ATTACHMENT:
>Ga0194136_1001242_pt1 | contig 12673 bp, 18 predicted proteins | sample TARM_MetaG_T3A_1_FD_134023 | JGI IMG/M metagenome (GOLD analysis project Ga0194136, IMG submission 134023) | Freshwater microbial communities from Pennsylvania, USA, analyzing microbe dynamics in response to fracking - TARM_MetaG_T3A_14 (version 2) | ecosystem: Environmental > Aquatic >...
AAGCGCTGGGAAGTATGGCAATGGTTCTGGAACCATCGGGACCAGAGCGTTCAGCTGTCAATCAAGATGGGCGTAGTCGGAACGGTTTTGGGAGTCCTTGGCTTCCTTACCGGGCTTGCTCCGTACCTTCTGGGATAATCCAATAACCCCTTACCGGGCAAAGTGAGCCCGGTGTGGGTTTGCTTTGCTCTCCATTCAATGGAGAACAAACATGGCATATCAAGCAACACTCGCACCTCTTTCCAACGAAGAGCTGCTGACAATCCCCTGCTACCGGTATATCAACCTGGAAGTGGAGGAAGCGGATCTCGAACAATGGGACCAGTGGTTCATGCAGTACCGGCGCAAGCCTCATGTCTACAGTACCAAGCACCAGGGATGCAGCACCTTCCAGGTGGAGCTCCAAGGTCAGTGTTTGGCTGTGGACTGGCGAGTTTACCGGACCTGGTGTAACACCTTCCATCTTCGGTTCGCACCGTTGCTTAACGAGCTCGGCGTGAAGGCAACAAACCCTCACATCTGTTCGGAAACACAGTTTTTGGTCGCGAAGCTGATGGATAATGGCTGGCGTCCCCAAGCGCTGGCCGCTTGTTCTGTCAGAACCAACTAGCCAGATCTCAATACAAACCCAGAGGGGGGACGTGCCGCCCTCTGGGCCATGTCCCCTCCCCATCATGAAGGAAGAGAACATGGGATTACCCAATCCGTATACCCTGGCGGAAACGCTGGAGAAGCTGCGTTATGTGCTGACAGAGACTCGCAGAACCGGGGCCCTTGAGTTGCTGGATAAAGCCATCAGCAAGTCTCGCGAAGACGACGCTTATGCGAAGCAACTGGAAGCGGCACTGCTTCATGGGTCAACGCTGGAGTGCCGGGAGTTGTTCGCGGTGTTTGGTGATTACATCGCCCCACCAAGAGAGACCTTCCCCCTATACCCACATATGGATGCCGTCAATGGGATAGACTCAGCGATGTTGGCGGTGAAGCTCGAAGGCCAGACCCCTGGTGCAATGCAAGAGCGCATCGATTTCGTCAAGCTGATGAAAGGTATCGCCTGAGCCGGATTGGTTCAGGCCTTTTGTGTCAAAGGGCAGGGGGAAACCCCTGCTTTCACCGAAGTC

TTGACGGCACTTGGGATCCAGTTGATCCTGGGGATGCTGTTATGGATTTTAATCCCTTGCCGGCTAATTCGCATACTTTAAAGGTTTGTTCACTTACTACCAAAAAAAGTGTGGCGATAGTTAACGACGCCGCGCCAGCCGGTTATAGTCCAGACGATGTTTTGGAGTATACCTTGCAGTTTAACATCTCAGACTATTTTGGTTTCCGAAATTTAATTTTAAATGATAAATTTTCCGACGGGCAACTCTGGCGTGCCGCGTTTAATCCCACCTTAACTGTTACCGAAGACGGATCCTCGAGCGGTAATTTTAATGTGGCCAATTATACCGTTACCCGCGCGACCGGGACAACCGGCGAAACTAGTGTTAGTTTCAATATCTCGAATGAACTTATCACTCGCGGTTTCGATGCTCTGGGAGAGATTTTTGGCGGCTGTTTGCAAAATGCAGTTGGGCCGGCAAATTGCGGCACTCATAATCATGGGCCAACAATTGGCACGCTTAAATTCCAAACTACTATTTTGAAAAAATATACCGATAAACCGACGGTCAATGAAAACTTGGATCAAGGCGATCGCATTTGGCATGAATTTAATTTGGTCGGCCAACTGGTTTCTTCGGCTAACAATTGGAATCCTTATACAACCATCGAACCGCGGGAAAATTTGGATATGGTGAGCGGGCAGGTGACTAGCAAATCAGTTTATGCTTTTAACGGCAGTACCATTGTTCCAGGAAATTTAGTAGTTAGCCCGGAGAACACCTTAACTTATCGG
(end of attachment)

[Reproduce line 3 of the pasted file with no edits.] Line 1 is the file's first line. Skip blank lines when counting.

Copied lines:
TTGACGGCACTTGGGATCCAGTTGATCCTGGGGATGCTGTTATGGATTTTAATCCCTTGCCGGCTAATTCGCATACTTTAAAGGTTTGTTCACTTACTACCAAAAAAAGTGTGGCGATAGTTAACGACGCCGCGCCAGCCGGTTATAGTCCAGACGATGTTTTGGAGTATACCTTGCAGTTTAACATCTCAGACTATTTTGGTTTCCGAAATTTAATTTTAAATGATAAATTTTCCGACGGGCAACTCTGGCGTGCCGCGTTTAATCCCACCTTAACTGTTACCGAAGACGGATCCTCGAGCGGTAATTTTAATGTGGCCAATTATACCGTTACCCGCGCGACCGGGACAACCGGCGAAACTAGTGTTAGTTTCAATATCTCGAATGAACTTATCACTCGCGGTTTCGATGCTCTGGGAGAGATTTTTGGCGGCTGTTTGCAAAATGCAGTTGGGCCGGCAAATTGCGGCACTCATAATCATGGGCCAACAATTGGCACGCTTAAATTCCAAACTACTATTTTGAAAAAATATACCGATAAACCGACGGTCAATGAAAACTTGGATCAAGGCGATCGCATTTGGCATGAATTTAATTTGGTCGGCCAACTGGTTTCTTCGGCTAACAATTGGAATCCTTATACAACCATCGAACCGCGGGAAAATTTGGATATGGTGAGCGGGCAGGTGACTAGCAAATCAGTTTATGCTTTTAACGGCAGTACCATTGTTCCAGGAAATTTAGTAGTTAGCCCGGAGAACACCTTAACTTATCGG